A Process for Giving

How do we find that cause and organization, and how do we decide on the most appropriate method for giving? Here are some questions to help you get started:

1. What kind of organization do you want to support?

Whether you care about the arts, education or the environment, you’ll face some similar options. Do you want to support a local group or a national/international one? A large and established group or a new and struggling one? Each alternative presents different psychological rewards. A large, international group may speak to your need to fuel global solutions, while a small local group may offer the sense of making a visible, tangible difference. You can use the web to do some of your research. Two popular websites that may be helpful are www.charitynavigator.org and www.guidestar.org.

2. What type of donor do you want to be?

Do you prefer to be hands-off, giving money to worthy organizations that are doing good work? Or do you want to be an active donor who takes a board position and works closely with the group’s executives? Both approaches can be effective. Melinda and Bill Gates epitomize the active donor, spending tremendous amounts of time and money through their own foundation to fulfill their vision for improving the world. Warren Buffett, on the other hand, is a good example of a hands-off donor. He saw what the Gates were doing, liked it, and opted to give large sums to the Gates Foundation to use as it wished.

3. If you want to be active, how active?

Many nonprofits have been around for a long time, perhaps longer than you have been. They are often established organizations with their own internal policies and politics. Most organizations can be improved and nonprofits are certainly no exception, but be mindful of the fact that if they have survived for a long time, they’re probably doing many things right. The role of a board member is very different from that of a CEO or manager: Good board members need to build consensus, provide oversight, and give strategic advice while avoiding the pitfalls of micromanagement.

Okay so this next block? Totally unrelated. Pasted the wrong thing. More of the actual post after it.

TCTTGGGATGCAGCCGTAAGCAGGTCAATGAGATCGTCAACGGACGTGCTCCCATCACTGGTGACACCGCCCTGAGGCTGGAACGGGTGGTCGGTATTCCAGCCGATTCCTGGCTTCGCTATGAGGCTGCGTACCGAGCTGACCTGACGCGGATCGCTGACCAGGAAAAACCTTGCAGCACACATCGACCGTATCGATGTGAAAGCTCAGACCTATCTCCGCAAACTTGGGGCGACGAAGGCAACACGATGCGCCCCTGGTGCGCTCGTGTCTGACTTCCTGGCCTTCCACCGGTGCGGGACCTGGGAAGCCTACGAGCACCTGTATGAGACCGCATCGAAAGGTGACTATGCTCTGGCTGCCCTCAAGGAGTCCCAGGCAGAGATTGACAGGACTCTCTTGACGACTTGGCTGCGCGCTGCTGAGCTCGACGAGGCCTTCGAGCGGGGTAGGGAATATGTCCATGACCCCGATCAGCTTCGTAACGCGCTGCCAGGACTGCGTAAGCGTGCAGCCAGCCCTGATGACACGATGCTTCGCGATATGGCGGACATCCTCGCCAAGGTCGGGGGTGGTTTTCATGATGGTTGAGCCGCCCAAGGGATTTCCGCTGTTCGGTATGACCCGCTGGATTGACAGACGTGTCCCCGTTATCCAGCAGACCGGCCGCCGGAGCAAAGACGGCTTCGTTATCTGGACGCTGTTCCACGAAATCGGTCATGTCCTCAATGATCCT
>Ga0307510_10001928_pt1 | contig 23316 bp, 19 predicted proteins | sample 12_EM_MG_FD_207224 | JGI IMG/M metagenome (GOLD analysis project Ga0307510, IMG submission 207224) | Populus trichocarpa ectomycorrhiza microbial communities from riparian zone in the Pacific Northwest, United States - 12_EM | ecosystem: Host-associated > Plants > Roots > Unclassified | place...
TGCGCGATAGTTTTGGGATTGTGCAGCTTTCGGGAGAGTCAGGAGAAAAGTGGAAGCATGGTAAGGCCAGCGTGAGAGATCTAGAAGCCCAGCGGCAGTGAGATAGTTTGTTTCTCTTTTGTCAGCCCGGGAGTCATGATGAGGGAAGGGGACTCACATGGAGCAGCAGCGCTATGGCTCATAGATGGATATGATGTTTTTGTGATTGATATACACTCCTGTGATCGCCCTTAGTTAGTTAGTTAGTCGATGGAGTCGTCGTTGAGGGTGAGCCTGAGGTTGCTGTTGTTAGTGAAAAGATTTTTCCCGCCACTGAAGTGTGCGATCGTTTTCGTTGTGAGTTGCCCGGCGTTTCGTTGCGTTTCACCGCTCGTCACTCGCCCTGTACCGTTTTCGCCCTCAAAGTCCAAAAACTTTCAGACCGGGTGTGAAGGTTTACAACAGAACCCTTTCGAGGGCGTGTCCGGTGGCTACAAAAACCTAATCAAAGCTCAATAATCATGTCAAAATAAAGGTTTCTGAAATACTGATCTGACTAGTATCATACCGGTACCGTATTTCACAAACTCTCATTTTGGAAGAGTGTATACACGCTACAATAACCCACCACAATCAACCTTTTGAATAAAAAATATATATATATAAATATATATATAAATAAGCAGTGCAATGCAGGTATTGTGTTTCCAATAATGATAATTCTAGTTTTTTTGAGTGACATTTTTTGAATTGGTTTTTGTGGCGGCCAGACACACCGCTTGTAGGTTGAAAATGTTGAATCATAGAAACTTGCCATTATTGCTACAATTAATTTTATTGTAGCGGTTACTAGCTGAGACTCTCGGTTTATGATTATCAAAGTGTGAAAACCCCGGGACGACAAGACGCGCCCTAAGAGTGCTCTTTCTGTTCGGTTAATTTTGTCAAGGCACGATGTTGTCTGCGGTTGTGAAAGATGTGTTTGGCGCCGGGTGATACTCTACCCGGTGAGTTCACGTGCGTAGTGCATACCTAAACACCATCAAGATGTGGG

4. How would you like your money used?

Major donors can often specify the use of their gift to support a particular program within a nonprofit, or construct a new building, or publicize the nonprofit’s position on an issue, etc. Keep in mind that for most nonprofits, the most valuable gift is one that covers general operational costs. It’s often not the most glamorous use, but it allows them to keep their doors open and perform their mission. One fruitful option is to use your gift as a challenge grant, inspiring others to give by promising to match their donations.

5. What does the charity expect from working with you?

Being on a board requires you to give generously of your time and loyalty. Beyond that, the charity will most likely have specific expectations of you. For example, if you are well-connected in the community, they may expect you to fundraise. If you have a legal background, they may expect you to review contracts or connect them with pro bono expertise.

6. What do you expect from working with the charity?

Do you want your name on a building or project, or are you more comfortable being anonymous? Who would you like to work with inside the charity? From years of acting on behalf of our clients, we’ve learned that negotiating with charities can be tedious and time-consuming. But as with any relationship, communication is the key to satisfying your charitable goals. Avoid surprises on both sides by being clear about your intentions and obligations before donating any of your time or money. Your interest and maybe even your passion will be obvious to the charity, so make sure that it is reciprocated. Don’t move ahead if you feel you are being taken for granted. Philanthropy should be a rewarding experience – both for the charity and for you.